On-board HMS Queen Elizabeth – The story behind the tower of Air Power
One of the most enduring images of Carrier Strike Group 21 as the deployment sails across the globe is the iconic sight of HMS Queen Elizabeth’s unique twin island design.
Originally designed by Thales, the twin islands configuration means that the ship has a dedicated rear island to direct air operations, while the forward island and bridge controls the ship’s navigation. Both islands are designed to switch functionality if required, giving the carrier a key redundancy factor in an operational environment.
And the rear island is home to some truly innovative technology. Imagine the glass of a flying control tower so strong that it could withstand a strike equivalent to a direct hit from the blade tip of a Chinook helicopter. The tower looks down onto a hugely complex and demanding four acre flight deck where visibility and control are critical.
One of the biggest successes of the Aircraft Carrier Alliance was to bring together specialist companies and experts across industry to provide the most innovative solutions. And the story of the flying control tower incorporates supply chain partnering at its best.
As a founding member of the ACA, Thales (like its partners BAE, Babcock and the Ministry of Defence) had specific responsibilities within the alliance. One of these was the leadership of the platform design and aviation teams.
The glass flying control position (or FLYCO), fitted onto the rear island, is the operational centre controlling all air operations and is closely linked to the ship’s operations room, navigation bridge, flight deck and hangar operations centre. Thales also provides the cutting edge communications system to support the ship’s air operations.
As part of its aviation lead responsibilities, Thales led the procurement of the FLYCO from the Special Projects division of Ipswich-based key supplier Tex ATC Ltd, one of the world’s leading providers of military and civilian airfield visual control rooms.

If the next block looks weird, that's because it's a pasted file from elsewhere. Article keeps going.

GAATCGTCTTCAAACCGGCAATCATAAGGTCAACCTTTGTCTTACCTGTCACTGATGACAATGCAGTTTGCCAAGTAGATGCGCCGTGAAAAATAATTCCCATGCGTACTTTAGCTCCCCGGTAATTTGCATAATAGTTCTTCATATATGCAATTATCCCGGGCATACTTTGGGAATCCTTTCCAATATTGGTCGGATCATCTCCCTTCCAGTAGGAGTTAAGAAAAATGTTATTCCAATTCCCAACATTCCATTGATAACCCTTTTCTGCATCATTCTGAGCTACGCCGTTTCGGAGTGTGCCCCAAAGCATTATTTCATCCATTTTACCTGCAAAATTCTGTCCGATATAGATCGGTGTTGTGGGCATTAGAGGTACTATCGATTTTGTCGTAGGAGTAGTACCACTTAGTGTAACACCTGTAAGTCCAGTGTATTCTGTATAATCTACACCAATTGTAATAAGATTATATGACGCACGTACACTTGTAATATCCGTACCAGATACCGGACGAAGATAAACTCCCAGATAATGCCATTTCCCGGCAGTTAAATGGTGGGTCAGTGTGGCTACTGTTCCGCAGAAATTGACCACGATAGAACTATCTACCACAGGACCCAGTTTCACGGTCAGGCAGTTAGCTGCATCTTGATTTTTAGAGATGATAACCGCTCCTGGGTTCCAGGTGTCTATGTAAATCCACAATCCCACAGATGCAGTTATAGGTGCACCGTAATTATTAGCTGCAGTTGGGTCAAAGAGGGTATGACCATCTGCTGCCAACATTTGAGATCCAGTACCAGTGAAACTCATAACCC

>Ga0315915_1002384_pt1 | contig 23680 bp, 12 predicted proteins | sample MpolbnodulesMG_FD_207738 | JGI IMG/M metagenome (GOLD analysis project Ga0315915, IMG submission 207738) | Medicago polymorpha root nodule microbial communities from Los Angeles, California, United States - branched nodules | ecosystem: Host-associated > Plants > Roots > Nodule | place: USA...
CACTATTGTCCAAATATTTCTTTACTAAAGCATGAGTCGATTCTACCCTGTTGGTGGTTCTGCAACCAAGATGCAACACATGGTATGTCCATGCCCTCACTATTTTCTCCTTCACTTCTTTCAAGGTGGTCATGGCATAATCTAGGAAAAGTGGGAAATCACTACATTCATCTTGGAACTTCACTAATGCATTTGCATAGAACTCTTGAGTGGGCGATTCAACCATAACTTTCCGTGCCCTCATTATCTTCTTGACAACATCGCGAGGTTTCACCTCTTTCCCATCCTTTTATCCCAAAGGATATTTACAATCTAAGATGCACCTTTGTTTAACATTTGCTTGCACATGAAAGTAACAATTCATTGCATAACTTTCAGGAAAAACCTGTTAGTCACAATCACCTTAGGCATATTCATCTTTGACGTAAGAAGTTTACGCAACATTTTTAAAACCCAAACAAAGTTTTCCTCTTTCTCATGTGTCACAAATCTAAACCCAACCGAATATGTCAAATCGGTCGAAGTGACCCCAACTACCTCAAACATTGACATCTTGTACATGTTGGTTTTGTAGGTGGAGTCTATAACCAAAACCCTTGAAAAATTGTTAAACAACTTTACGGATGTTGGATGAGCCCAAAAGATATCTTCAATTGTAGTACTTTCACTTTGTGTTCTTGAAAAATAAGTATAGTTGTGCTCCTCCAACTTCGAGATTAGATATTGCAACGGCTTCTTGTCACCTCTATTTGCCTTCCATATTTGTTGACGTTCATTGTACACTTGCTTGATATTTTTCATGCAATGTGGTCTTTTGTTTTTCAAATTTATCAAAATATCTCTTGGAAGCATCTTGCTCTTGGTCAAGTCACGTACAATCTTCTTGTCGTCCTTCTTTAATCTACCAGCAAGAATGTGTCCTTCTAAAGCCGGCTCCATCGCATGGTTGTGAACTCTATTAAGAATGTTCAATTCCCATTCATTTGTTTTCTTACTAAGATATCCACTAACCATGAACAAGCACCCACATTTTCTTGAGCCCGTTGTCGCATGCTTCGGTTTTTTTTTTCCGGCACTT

It amazes me the depth of Engineering specialisation that exists in the UK. Tex ATC is a great example of the many niche companies that operate in the aviation sector, relatively unknown to the public but world renowned for their visual control room solutions. It was a pleasure to work alongside Tex ATC and the result of their efforts is very visible to anyone who has seen the aircraft carriers
Jim Bennett, QEC Programme Director
The FLYCO position provides the operators with an unparalleled operational working space, with three metre tall specially glazed panels, giving more than 290 degrees of view over the flight deck. The multi-layered glass – designed to provide solar and noise protection – is also incredibly strong.
Thales originally approached Tex ATC as an acknowledged specialist in delivering state-of-the-art flying control solutions. The company had previously designed and built the visual control room at RAF Coningsby in preparation for the arrival of the Typhoon aircraft.
Tex ATC’s experience in specialist control environments for military applications led to their delivery of visual control rooms at RAF Linton-on-Ouse, RAF Mildenhall, RNAS Yeovilton and Camp Bastion in Afghanistan. Around 100 people in the company and its supply chain were involved in the delivery of the FLYCO.
Find out more about Thales and the CSG21 tour here.